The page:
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The Life and Death of "Manila John"
By William Douglas Lansford

The Life and Death of "Manila John"
By William Douglas Lansford

If my only purpose were to resurrect a hero, to glorify him for posterity, I would start by saying that John Basilone had a sense of destiny. But this would be silly. He had no feeling of destiny. He was all here and now. No lofty speeches ever came from him to match his deeds, because he spoke directly in the "dem's" and "dose's" of a grade-school education romped through in New Jersey. He was a good boy, became a better man and eventually achieved greatness.
I first met Basilone after the balance of our war in the Pacific had shifted. A victorious Marine Corps (Guadalcanal, New Georgia, Bougainville, Tarawa) was adjusting to offensive tactics, which meant weapons like the .30-caliber machine gun. In 1944, after two years overseas with Carlson's Raiders, I was assigned to the newly formed Fifth Marine Division at Camp Pendleton, Calif., and it was there I learned that “Manila John” Basilone, Medal of Honor winner, would be our “gunny.”

By then, Basilone was already a legend to all Americans. It’s a matter of record that a surprised first sergeant logged me in three days under my 30-day furlough, and it was worth every day. I suppose I’d formed some mental image of Basilone. I can’t clearly recall now, but there was a sense of brute strength and determination that went with that famous name. Certainly his citation suggested this. Everyone in America knew the story of that fantastic night on Guadalcanal.

It had begun on Edson’s Ridge in the final hours of daylight on 24 Oct. 1942. The daily rain had ended, and having just completed a check of his guns, Basilone sat in his foxhole kicking off his shoes and socks because his feet were soaked and itched like hell. Suddenly the field phone hissed. Someone at battalion was blowing in the mouthpiece to attract attention. Basilone picked it up.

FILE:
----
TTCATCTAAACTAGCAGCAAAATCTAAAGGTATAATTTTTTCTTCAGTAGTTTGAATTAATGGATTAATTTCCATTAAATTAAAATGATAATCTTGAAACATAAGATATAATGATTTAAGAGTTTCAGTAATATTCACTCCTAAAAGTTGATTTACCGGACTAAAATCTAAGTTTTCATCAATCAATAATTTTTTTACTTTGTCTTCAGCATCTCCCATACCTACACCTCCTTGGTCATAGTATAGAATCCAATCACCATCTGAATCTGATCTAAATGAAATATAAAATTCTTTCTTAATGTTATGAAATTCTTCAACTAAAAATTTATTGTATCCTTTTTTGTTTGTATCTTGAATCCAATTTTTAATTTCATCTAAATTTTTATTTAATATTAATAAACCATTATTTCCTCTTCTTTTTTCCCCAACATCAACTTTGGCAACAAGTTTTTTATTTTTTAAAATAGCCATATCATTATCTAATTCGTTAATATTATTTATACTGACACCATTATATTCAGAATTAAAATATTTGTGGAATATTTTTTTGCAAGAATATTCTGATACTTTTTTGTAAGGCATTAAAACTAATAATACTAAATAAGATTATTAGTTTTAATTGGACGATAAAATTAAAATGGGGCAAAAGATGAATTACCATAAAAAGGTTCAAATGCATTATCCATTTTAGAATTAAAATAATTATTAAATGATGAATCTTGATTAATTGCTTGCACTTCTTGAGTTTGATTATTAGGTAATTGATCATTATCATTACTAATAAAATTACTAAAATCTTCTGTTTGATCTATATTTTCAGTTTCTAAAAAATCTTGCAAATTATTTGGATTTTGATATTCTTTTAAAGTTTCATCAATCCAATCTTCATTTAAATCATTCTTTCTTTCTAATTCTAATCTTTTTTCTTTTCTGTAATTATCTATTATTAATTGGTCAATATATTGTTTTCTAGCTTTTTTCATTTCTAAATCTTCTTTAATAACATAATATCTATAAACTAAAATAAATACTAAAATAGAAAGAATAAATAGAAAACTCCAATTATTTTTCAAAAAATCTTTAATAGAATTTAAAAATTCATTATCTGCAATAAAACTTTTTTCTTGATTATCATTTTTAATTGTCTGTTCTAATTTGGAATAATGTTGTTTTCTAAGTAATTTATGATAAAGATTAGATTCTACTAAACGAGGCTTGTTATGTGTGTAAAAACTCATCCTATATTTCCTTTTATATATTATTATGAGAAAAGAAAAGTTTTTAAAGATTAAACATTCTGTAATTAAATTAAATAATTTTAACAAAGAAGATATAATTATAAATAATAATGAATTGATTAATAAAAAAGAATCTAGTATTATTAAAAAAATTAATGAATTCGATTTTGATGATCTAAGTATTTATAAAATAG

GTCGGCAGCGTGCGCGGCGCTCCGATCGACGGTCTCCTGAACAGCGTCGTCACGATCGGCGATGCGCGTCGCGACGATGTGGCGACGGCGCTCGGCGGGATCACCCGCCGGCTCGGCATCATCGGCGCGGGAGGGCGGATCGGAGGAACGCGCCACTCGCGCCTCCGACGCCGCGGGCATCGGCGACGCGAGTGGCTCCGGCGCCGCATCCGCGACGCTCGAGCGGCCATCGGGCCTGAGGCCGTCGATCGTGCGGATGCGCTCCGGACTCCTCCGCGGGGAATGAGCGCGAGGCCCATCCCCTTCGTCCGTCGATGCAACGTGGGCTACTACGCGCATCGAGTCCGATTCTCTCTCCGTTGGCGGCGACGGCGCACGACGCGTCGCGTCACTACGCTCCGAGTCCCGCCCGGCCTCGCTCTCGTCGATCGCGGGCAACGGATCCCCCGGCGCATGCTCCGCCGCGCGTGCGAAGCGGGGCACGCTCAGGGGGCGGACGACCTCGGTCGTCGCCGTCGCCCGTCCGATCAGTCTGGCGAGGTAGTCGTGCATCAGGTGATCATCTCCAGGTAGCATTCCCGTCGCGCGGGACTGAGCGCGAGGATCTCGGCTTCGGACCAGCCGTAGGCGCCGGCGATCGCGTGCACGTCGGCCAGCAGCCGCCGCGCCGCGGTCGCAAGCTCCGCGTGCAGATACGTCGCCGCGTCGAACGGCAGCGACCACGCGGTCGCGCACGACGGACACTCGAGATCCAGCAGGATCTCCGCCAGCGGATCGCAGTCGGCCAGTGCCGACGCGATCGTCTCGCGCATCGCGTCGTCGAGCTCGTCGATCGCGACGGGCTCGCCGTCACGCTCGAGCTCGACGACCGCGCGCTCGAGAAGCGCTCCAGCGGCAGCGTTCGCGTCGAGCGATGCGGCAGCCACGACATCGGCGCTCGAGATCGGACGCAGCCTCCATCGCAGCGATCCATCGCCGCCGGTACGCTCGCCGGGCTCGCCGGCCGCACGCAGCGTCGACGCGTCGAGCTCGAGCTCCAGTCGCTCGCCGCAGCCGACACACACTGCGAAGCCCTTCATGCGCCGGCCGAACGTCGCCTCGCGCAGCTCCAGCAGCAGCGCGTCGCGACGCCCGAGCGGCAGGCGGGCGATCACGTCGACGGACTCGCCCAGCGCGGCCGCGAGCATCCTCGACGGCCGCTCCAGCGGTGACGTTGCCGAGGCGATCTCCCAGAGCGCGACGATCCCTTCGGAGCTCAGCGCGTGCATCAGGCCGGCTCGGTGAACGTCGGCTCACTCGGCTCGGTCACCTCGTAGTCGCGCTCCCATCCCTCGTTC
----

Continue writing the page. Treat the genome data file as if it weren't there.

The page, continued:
”Yeah?”
”Basilone? There’s a large Jap force massing in front of your position. They outnumber you about a hundred to one. You’ve got to hold until we can reinforce.”

”Sure,” said Basilone.

As he hung up, the men around him raised their heads to catch the drift. Basilone slapped one on the helmet. “See ya in the funnies,” he said, and without putting his shoes back on, he slipped out through the mud to pass the word.

The night was eerily quiet as Basilone rechecked his machine-gun section. All was shipshape. “Basilone’s boys” knew how to use their ponchos. The trick wasn’t to stay comfortable, but to stay alive. The gunners were soaked, but their guns and ammo were dry. On the Canal an M1917A1 heavy machine gun with a cyclic rate of 400 to 600 rounds per minute was a boy’s best friend. It was Mom and Dad, and it beat the girl next door by a country mile, even if she baked the best apple pie in Raritan, N.J.

Behind Edson’s Ridge lay Henderson Field, about which the enemy had grown very touchy. For months, ever since the Yanks had pinned an “Under New Management” sign on it, the Japanese had kept livening up nights around the area. The night of the 24th promised to be even livelier than usual.

As darkness covered the jungle like a blanket, BasiloneÕs gunners squatted in their muddy holes. Civilians influenced by the media invariably pictured the “steaming jungles of Guadalcanal,” but many who served there still recall the cold discomfort of their dungarees plastered to their bodies by chilly rain and the icy metal of their weapons as they lay in slimy mud waiting for the enemy to move.